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[b]Positive signs for Europe as ESA goes forward to the Moon[/b]
ESA Director General Jan Wörner and NASA Administrator Jim Bridenstine have signed a Memorandum of Understanding (MoU) to take Europe to the Moon.
The historic agreement will see ESA Member States contribute a number of essential elements to the first human outpost in lunar orbit, known as the Gateway.
[i][b]Above[/b]: Gateway concept with ESA contributions.[/i] (ESA)
It confirms ESA's commitment to delivering at least two European Service Modules that provide electricity, water, oxygen and nitrogen to NASA's Orion spacecraft – with more to come. ESA will also receive three flight opportunities for European astronauts to travel to and work on the Gateway.
The Gateway will enable sustainable exploration around – and on – the Moon, while enabling research and demonstrating the technologies and processes necessary to conduct a future mission to Mars. ESA's contribution to this international endeavor under the MoU includes building the main habitat for astronauts when they visit the Gateway, known as I-Hab.
A second contribution called ESPRIT, will supply enhanced communications, refueling capability and a window, similar to the European-built Cupola observatory on the International Space Station. This is consistent with what was approved by Member States at ESA's Space19+ Ministerial Council, in Seville, Spain, last year.
[i][b]Above[/b]: Subjects test a concept for the scientific airlock which will form part of Europe's ESPRIT module for the Gateway – a new habitable outpost near the Moon. Testing underwater enables the team to recreate the weightlessness of space.[/i] (ESA/Arnauld Probs)
Though the MoU was signed remotely because of COVID-19 restrictions, ESA Director General Jan Wörner says ESA's involvement with NASA's Artemis program has been many years in the making.
"Throughout 20 years of continuous human presence on the International Space Station, we have seen an unparalleled level of cooperation between nations. Sustainable space exploration requires coordinated, international efforts and Europe has proven itself a strong and reliable partner," he explains.
"This MoU marks a critical point in Europe's trajectory: it confirms we are going forward to the Moon, not just in terms of equipment and technology, but also with our people. Europe will play a central role in the new era of global space exploration along with NASA and our partners, delivering exemplary, game-changing architectures to explore the Moon and Mars and inspiring generations to come."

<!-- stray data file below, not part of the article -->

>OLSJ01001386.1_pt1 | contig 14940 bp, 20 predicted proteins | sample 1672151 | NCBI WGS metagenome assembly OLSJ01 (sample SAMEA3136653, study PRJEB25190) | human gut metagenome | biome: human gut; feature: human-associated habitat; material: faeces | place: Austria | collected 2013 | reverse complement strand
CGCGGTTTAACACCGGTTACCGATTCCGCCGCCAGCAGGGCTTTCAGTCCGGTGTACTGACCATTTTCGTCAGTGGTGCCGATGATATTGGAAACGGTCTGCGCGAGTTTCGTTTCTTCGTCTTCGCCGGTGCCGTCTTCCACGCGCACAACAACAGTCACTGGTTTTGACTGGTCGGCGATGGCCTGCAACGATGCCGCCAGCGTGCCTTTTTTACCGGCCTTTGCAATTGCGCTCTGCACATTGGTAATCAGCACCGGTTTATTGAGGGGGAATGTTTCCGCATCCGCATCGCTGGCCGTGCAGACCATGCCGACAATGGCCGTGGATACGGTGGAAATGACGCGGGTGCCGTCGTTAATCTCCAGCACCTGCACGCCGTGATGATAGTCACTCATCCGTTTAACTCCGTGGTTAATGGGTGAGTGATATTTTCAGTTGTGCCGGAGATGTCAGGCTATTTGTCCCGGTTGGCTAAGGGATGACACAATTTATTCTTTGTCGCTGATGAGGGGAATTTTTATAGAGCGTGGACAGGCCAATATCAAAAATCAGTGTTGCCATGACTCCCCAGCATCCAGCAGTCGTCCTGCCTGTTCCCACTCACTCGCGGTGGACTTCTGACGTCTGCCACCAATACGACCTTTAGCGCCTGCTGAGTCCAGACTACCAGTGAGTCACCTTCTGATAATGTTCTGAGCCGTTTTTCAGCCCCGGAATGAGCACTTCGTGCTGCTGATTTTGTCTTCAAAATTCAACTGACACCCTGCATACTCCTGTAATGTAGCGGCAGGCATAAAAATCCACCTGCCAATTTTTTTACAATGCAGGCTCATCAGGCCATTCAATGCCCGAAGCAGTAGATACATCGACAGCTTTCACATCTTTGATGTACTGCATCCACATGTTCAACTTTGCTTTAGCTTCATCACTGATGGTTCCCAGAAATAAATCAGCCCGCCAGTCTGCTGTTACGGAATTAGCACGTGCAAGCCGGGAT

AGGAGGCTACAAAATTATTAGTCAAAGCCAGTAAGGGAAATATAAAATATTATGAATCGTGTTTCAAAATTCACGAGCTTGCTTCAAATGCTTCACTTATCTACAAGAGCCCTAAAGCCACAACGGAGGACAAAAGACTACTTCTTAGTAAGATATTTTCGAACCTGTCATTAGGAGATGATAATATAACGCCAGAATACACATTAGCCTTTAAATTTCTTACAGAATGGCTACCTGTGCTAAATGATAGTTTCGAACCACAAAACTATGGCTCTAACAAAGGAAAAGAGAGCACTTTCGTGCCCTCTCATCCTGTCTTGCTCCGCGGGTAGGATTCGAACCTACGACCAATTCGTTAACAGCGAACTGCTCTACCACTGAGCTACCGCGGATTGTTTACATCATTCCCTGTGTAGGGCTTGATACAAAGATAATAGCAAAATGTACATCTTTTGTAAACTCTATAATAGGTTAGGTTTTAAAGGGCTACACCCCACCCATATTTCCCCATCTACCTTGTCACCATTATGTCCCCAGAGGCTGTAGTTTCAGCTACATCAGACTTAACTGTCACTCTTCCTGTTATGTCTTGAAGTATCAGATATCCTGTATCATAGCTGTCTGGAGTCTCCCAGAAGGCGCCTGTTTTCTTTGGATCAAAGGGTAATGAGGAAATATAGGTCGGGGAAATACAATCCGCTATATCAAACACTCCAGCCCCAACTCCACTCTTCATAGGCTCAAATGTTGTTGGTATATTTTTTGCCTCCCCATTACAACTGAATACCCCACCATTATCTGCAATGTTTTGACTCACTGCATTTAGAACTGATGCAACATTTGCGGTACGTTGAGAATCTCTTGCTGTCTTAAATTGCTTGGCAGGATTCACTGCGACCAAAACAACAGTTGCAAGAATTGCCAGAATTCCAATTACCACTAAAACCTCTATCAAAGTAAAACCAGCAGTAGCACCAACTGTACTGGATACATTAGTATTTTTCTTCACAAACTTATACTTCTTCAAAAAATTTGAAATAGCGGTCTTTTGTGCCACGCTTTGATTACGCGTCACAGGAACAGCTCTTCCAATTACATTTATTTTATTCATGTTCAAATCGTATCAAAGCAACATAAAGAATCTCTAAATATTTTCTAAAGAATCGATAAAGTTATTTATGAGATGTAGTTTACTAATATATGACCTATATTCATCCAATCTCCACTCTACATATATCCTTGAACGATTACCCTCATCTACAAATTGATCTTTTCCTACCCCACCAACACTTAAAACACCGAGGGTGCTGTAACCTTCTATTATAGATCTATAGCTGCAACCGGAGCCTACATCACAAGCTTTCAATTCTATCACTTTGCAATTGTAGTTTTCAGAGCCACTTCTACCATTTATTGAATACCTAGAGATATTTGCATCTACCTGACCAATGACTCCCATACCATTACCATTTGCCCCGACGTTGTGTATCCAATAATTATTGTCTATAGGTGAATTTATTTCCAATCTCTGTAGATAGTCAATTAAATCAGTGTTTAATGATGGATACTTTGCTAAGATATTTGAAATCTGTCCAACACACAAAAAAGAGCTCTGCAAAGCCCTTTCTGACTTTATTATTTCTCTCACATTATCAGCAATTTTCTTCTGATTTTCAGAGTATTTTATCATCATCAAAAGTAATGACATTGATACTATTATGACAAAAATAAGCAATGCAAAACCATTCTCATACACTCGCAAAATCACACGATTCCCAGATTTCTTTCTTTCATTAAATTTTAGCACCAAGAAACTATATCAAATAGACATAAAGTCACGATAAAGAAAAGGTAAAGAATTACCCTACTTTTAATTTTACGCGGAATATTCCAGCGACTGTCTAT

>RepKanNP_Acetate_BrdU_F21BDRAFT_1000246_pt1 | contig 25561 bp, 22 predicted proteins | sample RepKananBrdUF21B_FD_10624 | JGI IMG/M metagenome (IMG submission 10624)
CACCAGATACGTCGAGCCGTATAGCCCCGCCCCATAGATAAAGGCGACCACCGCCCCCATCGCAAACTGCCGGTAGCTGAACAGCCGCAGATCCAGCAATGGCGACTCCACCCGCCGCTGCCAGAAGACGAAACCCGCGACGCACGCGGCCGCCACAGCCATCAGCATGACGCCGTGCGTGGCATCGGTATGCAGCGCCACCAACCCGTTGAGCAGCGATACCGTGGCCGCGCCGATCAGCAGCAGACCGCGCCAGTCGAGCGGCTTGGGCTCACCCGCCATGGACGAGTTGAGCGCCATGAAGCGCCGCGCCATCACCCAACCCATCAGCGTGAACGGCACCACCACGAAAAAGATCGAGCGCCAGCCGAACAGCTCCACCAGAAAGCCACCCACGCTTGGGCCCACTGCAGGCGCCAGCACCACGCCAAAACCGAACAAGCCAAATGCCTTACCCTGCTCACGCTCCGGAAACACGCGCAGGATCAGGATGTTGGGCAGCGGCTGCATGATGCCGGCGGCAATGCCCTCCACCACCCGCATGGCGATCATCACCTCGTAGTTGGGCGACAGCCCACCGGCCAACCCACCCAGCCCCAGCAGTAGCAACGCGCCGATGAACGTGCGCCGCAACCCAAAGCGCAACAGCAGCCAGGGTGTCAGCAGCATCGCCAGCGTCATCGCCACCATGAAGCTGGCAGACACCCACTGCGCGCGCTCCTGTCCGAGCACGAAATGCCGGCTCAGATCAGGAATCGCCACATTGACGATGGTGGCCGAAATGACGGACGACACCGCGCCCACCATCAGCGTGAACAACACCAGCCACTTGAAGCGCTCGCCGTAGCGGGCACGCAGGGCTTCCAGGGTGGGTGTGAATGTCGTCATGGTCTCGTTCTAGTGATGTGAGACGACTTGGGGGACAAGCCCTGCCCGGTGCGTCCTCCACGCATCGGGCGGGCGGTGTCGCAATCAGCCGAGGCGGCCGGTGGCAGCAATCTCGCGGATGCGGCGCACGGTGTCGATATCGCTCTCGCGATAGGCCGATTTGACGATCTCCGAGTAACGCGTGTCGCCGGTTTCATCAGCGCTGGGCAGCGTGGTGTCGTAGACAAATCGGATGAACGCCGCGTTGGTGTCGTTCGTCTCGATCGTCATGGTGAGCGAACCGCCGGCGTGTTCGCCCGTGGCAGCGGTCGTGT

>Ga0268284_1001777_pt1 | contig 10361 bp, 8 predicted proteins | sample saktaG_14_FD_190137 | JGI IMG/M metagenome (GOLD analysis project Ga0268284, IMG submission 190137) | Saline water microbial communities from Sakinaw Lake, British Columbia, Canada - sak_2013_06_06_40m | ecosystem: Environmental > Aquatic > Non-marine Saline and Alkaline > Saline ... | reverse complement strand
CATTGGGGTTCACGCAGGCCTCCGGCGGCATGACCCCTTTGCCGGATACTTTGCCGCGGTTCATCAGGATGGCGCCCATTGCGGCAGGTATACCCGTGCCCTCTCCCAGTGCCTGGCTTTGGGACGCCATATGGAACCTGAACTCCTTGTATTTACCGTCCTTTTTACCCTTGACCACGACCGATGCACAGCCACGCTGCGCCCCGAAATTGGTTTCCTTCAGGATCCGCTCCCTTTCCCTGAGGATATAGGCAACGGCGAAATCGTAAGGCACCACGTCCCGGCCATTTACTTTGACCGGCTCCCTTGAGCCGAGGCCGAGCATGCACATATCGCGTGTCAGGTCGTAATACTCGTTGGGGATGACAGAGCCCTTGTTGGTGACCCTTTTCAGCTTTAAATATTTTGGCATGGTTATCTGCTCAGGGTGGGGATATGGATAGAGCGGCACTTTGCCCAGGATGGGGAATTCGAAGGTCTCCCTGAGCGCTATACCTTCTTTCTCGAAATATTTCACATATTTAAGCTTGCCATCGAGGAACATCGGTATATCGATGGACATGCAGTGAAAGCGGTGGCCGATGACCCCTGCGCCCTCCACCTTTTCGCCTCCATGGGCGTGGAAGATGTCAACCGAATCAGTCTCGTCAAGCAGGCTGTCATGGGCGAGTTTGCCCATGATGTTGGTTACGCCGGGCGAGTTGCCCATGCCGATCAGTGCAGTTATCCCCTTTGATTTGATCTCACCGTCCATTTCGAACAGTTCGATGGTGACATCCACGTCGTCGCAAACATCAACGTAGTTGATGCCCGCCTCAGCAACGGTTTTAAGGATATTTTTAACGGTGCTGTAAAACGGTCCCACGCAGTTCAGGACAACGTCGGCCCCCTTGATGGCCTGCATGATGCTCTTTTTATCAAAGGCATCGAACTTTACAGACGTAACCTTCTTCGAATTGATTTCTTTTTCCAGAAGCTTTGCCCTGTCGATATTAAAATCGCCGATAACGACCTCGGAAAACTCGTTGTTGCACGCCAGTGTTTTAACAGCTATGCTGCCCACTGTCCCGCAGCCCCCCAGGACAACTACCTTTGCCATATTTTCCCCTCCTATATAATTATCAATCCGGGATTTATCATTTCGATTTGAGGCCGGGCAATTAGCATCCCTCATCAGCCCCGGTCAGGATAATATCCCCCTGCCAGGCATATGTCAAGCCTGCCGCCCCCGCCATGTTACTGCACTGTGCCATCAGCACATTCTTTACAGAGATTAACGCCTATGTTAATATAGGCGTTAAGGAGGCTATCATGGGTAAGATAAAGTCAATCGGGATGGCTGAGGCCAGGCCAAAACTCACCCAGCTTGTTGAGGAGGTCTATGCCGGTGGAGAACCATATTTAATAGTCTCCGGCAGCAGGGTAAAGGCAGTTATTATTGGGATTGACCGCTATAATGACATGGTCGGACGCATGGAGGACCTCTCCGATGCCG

This sentiment is echoed by ESA Director of Human and Robotic Exploration David Parker. "ESA is honored to be a strong partner of NASA for Artemis, extending the Space Station partnership forward to the Moon," he says.
"Every launch of astronauts to the Moon aboard the new Orion spaceship will rely on the European Service Module for power, propulsion, oxygen and water. Europe will provide crew accommodation, telecommunications, refueling and an amazing view of the Moon thanks to the ESA contributions to the lunar Gateway. And what is more, European astronauts will fly to the Gateway to live and work in deep space for the first time.
This landmark signature was underlined by Marco Ferrazzani, Head of ESA Legal Services and the Agency's lead negotiator for this MoU.
"This signature establishes the agreement between NASA and ESA of a genuine partnership for cooperation on a civil human outpost in the lunar vicinity, building on the wealth of experience gained through long cooperation together. For our future role in exploration it will have the same magnitude as the MoU for the International Space Station.
"The negotiation was supported by the tireless work of ESA Member States who, as with the International Space Station, collectively resolved to form a single European partner allowing for the start of this European endeavour in lunar exploration."
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